• Tingling in hands and feet

  • Brittle nails

Fortunately, there are some simple steps you can take to improve circulation over time, including:

  • Frequent exercise breaks 

  • Eating foods high in iron, fiber, and omega-3 fatty acids

  • Wearing compression socks

  • Keeping blood sugars at healthy levels

  • Stopping smoking

Side effects of medication

Most medications can cause at least some side effects, and hair loss can be one of them. Some of the medications that most commonly lead to hair loss include:

  • High blood pressure medications

  • Some contraception drugs

  • Cholesterol-lowering medications  

  • Blood thinners

  • Antibiotics and antifungal medications 

  • Anticonvulsants

  • Acne medications, particularly those containing vitamin A

  • Cancer medications and chemotherapy

This is just a small list of the numerous medications that can lead to hair loss. If you are taking any of these medications, or you believe that your hair loss might be caused by one of your prescriptions, you can talk with your doctor about trying a new medication or intervention to prevent hair loss. 

Will hair loss from diabetes grow back?

Growing hair after experiencing hair loss due to diabetes is possible, but it can take longer than you might wish. Hair growth isn't linear, and it actually comes and goes in three distinct phases. 

Most of the hair on your head is actively growing back at any given time, but a small percentage is likely sitting at a standstill, not growing at all. Recovering from hair loss can take several months, or even years, depending upon the severity of the condition, lifestyle habits, and whether you use treatments to grow hair back.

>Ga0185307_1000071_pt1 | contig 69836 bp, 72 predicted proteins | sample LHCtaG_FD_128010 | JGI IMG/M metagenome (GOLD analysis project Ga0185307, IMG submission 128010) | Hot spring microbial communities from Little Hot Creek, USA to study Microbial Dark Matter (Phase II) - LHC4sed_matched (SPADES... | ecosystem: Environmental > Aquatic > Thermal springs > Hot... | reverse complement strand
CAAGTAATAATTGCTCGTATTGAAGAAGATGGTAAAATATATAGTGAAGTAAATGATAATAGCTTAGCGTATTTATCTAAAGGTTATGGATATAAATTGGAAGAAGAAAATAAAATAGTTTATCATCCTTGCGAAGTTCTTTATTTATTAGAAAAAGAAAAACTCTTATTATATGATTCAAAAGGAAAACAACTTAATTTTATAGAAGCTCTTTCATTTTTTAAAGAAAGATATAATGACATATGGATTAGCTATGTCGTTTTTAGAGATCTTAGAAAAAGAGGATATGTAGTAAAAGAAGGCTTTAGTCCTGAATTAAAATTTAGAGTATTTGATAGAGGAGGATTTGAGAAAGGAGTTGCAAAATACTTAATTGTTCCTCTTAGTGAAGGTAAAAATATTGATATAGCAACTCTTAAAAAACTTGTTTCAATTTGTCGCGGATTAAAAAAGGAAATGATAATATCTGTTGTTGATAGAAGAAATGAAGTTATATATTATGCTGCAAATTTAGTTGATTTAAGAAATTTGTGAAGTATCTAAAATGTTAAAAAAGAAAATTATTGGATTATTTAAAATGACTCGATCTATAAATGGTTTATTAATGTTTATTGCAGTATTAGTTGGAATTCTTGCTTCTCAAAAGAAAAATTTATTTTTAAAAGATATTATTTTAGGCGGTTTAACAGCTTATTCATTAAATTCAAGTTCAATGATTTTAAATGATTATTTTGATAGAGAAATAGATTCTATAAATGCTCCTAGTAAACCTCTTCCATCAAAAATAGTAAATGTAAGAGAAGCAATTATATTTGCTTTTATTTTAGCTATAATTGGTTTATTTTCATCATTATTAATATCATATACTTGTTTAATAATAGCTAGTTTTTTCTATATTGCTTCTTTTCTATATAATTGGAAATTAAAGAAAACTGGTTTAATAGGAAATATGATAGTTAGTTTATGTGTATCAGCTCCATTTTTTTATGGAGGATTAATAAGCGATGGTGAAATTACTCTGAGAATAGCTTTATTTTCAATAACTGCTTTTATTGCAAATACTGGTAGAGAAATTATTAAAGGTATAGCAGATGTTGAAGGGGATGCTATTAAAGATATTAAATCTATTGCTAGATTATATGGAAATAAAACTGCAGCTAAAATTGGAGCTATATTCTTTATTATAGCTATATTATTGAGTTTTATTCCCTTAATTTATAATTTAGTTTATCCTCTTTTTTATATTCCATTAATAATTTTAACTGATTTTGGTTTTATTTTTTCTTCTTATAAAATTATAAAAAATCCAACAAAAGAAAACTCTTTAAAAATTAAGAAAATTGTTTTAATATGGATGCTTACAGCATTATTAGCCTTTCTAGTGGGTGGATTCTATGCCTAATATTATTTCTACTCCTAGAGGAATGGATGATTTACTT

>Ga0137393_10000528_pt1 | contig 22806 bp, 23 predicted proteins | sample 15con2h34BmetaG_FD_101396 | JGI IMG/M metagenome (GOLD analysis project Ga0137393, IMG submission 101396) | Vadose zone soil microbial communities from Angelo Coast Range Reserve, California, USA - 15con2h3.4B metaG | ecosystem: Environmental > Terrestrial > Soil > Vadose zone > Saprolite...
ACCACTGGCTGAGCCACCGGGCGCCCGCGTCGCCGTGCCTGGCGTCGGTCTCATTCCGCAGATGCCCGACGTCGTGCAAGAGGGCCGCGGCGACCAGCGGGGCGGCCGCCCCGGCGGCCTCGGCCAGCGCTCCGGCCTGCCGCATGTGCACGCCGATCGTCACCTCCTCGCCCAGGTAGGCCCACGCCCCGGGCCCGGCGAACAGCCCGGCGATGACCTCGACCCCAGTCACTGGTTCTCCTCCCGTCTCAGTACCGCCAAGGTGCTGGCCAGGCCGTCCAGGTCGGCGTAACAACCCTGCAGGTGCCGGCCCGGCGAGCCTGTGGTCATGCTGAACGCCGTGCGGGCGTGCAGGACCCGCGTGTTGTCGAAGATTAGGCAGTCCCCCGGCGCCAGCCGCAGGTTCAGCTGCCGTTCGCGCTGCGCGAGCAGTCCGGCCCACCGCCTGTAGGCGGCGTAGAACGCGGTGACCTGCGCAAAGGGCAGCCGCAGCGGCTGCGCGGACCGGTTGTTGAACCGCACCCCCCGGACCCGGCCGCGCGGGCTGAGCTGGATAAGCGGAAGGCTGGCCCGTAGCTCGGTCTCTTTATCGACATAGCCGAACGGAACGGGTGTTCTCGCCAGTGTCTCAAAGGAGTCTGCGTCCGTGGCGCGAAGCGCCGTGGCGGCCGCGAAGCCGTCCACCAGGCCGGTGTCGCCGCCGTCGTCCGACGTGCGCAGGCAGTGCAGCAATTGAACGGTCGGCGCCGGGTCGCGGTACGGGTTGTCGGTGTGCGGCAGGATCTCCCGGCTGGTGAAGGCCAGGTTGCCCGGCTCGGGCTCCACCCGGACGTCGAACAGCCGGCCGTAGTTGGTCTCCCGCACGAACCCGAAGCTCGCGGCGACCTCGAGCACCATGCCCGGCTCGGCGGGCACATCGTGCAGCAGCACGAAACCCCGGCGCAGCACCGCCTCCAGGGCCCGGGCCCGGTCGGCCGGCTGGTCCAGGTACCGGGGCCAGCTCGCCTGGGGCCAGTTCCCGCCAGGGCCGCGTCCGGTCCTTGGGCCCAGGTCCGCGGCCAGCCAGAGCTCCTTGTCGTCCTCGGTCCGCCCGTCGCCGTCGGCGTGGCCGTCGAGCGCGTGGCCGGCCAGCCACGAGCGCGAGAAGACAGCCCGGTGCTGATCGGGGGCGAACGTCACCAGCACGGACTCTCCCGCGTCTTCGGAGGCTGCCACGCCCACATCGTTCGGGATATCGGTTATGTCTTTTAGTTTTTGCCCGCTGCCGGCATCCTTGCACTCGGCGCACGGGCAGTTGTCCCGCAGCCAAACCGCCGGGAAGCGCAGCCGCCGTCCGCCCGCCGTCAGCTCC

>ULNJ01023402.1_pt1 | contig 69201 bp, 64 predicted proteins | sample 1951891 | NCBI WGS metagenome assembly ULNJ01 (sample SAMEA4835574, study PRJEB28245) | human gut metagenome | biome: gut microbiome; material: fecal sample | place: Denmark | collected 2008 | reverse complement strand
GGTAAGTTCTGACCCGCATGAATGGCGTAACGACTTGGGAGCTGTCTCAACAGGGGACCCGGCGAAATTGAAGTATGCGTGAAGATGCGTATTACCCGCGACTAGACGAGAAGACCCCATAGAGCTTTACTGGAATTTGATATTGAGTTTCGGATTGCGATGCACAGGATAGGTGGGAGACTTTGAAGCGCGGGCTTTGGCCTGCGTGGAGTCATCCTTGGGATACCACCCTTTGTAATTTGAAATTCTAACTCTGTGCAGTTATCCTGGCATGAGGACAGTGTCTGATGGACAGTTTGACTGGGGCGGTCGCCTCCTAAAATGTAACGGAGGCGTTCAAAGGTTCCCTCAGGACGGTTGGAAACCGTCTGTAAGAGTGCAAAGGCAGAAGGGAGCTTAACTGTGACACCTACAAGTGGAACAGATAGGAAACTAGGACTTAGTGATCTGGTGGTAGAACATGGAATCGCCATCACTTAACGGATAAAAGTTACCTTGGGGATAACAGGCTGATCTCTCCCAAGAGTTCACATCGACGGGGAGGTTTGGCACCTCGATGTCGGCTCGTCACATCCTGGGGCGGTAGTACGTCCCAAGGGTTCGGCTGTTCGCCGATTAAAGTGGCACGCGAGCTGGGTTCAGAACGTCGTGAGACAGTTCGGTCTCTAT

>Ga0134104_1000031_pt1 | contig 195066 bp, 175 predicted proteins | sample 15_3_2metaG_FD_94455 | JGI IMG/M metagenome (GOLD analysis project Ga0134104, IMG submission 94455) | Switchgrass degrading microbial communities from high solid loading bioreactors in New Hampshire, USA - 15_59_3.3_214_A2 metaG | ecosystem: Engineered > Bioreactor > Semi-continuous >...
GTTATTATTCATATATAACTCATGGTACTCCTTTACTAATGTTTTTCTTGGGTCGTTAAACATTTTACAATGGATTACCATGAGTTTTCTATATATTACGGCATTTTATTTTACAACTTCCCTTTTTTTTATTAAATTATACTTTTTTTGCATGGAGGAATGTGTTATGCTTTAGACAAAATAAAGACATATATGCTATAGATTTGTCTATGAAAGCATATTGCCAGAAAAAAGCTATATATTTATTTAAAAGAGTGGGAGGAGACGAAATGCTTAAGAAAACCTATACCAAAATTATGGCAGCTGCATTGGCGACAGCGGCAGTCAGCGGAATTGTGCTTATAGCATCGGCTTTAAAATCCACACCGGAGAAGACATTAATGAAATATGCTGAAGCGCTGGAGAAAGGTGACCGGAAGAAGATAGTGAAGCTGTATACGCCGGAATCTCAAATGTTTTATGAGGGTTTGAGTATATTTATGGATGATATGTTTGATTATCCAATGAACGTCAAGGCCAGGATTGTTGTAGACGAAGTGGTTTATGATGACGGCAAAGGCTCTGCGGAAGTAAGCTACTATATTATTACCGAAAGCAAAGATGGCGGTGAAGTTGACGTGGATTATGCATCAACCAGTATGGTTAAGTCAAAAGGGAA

To better understand why it can take so long to grow your hair back after losing it, below is a more detailed explanation of the three phases of hair growth. 

The three phases of hair growth

It's understandable that many people think hair follicles constantly work to produce more hair, but there are actually three different phases within the hair growth cycle. 

  • Anagen phase: The cells within the root of your hair divide at a fast rate, producing new hair. This new hair pushes out the old hair that is currently in the follicle where the new hair is growing, which eventually causes the old hair to fall out. 

Throughout the anagen phase, hair tends to grow approximately one centimeter every four weeks. Generally, scalp hair maintains its anagen phase for two to six years at a time.